New business director joins NAASIC, University’s autonomous systems innovation center

Lt. Col (ret) Warren Rapp hired to build industry collaborations, economic development

New business director joins NAASIC, University’s autonomous systems innovation center

Lt. Col (ret) Warren Rapp hired to build industry collaborations, economic development

The University of Nevada, Reno has named Lt. Col. (ret.) Warren Rapp to lead University-based business and research development of autonomous systems with the goal of creating industry-university partnerships to commercialize technologies. This includes land-based, aerial and stationary robotic systems such as unmanned aerial vehicles, industrial robots, advanced manufacturing systems, driverless road vehicles and underwater robots.

As the new business director of NAASIC, the University's Nevada Advanced Autonomous Systems Innovation Center, Rapp will recruit new partners to collaborate on research and development for autonomous systems as well as enhance current relationships with the University's researchers in support of economic development in the region and the state.

The position is based in the College of Engineering, and Rapp will work with other colleges and departments, as well as the University-based Nevada Industry Excellence, Nevada Small Business Development Center and Office of Sponsored Projects.

"Warren brings a long history of experience and rich expertise in the area of UAS combined with dedication, drive for success and high work standards," Manos Maragakis, dean of the College of Engineering, said. "We are excited to have him in this leadership position for NAASIC and we are looking forward to his contributions to bringing the UAS industry closer to the University and spurring innovation-based economic development."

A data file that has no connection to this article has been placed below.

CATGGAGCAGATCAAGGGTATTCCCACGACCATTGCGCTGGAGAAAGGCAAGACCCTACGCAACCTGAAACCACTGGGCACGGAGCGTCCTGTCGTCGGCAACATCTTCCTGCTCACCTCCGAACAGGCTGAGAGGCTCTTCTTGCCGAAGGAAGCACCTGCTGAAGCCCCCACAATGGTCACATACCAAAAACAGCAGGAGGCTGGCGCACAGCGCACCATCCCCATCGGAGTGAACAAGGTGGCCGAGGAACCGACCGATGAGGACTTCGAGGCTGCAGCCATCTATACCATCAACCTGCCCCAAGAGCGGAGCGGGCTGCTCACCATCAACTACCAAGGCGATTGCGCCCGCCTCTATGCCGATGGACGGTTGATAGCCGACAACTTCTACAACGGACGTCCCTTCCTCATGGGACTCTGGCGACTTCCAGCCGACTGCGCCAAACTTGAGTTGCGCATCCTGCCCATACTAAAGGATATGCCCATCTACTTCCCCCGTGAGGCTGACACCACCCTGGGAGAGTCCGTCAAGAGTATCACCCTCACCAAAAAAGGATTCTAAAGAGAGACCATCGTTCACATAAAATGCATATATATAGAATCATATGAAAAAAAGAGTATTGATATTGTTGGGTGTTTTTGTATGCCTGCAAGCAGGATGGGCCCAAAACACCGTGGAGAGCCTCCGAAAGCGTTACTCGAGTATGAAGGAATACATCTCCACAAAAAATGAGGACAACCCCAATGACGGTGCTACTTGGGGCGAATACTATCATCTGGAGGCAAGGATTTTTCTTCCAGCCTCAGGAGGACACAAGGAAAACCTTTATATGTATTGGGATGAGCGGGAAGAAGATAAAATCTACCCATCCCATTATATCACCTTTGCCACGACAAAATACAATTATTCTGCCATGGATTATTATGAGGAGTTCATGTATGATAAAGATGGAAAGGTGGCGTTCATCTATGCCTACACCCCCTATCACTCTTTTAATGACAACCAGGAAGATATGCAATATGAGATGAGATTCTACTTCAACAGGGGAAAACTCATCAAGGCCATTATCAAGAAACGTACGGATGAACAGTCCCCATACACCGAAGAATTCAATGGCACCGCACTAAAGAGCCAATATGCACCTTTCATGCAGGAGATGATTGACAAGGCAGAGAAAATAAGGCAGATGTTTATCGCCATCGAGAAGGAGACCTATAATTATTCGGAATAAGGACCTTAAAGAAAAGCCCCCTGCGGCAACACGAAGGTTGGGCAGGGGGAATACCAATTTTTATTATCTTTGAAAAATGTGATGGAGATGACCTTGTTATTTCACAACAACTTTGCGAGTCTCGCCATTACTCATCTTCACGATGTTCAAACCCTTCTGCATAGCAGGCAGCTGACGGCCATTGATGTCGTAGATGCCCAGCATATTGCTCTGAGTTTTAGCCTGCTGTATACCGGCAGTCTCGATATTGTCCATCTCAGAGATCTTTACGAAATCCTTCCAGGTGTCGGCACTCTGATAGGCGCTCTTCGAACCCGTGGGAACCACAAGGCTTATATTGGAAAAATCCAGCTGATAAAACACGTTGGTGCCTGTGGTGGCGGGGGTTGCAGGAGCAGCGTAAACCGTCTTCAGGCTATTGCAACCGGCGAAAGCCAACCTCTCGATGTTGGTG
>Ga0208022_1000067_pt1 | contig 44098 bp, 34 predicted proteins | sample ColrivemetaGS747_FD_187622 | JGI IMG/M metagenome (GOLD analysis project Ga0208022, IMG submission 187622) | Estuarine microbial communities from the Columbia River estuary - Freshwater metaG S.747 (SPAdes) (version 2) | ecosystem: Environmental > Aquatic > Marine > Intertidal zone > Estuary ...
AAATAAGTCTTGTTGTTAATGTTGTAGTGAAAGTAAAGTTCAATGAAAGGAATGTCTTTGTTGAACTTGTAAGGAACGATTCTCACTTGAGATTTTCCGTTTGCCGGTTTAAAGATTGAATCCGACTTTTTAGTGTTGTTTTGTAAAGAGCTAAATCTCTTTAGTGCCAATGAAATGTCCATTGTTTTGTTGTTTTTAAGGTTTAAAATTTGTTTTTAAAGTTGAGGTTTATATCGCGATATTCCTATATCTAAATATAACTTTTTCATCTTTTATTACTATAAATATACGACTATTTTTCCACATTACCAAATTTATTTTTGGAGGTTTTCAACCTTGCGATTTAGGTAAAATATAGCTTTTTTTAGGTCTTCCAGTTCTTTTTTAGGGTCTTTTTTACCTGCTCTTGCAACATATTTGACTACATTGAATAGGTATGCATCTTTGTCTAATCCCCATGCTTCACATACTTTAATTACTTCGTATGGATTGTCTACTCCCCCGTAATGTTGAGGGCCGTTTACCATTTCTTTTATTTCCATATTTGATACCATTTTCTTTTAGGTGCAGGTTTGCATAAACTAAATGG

Rapp will engage with the Governor's Office of Economic Development, EDAWN and other economic development agencies and industry partners.

"The Governor's office has made technology commercialization one of the priorities for economic development," Marc Johnson, president of the University of Nevada, Reno said. "NAASIC pulls together advanced manufacturing and advanced autonomous systems, especially unmanned aerial vehicles, to do just that. Warren's background is ideal to lead the Center on a trajectory for success."

Industry collaborations already underway with University researchers include Drone America, Insitu, GloCal Venture Capital and SpecTIR.

"I'm excited to be a part of this amazing University team of professionals, and look forward to learning the business culture here," Rapp said. "From my previous job's perspective as the program manager for northern Nevada UAS testing, the University is already known as an evolving leader in the UAV and autonomous systems fields of study. From the inception of their minor degree program this year to supporting the testing efforts of new companies coming to northern Nevada, and now NAASIC, few universities across the country can match this commitment for success,"

Rapp, a Reno High School graduate whose family roots in Nevada go back to the 1940s, most recently served with the Nevada Institute for Unmanned Systems and was tasked with setting up FAA UAV testing operations in northern Nevada. He retired from the Nevada Air National Guard after serving in the military for 26 years, including 10 years as a Marine pilot at the beginning of his career. He flew helicopters, fixed-wing aircraft as an instructor in Navy flight School and C-130's for the Guard. Most recently he flew unmanned aircraft at Creech AFB in southern Nevada.

He also served as commander of airport security troops at Reno Tahoe International Airport, director of logistics for the Nevada Air National Guard and as the commander of the 232nd Operations Squadron at Creech AFB. Rapp was a member of Governor Brian Sandoval's committee for UAS economic development for Nevada, acting as a military technology advisor for northern Nevada.

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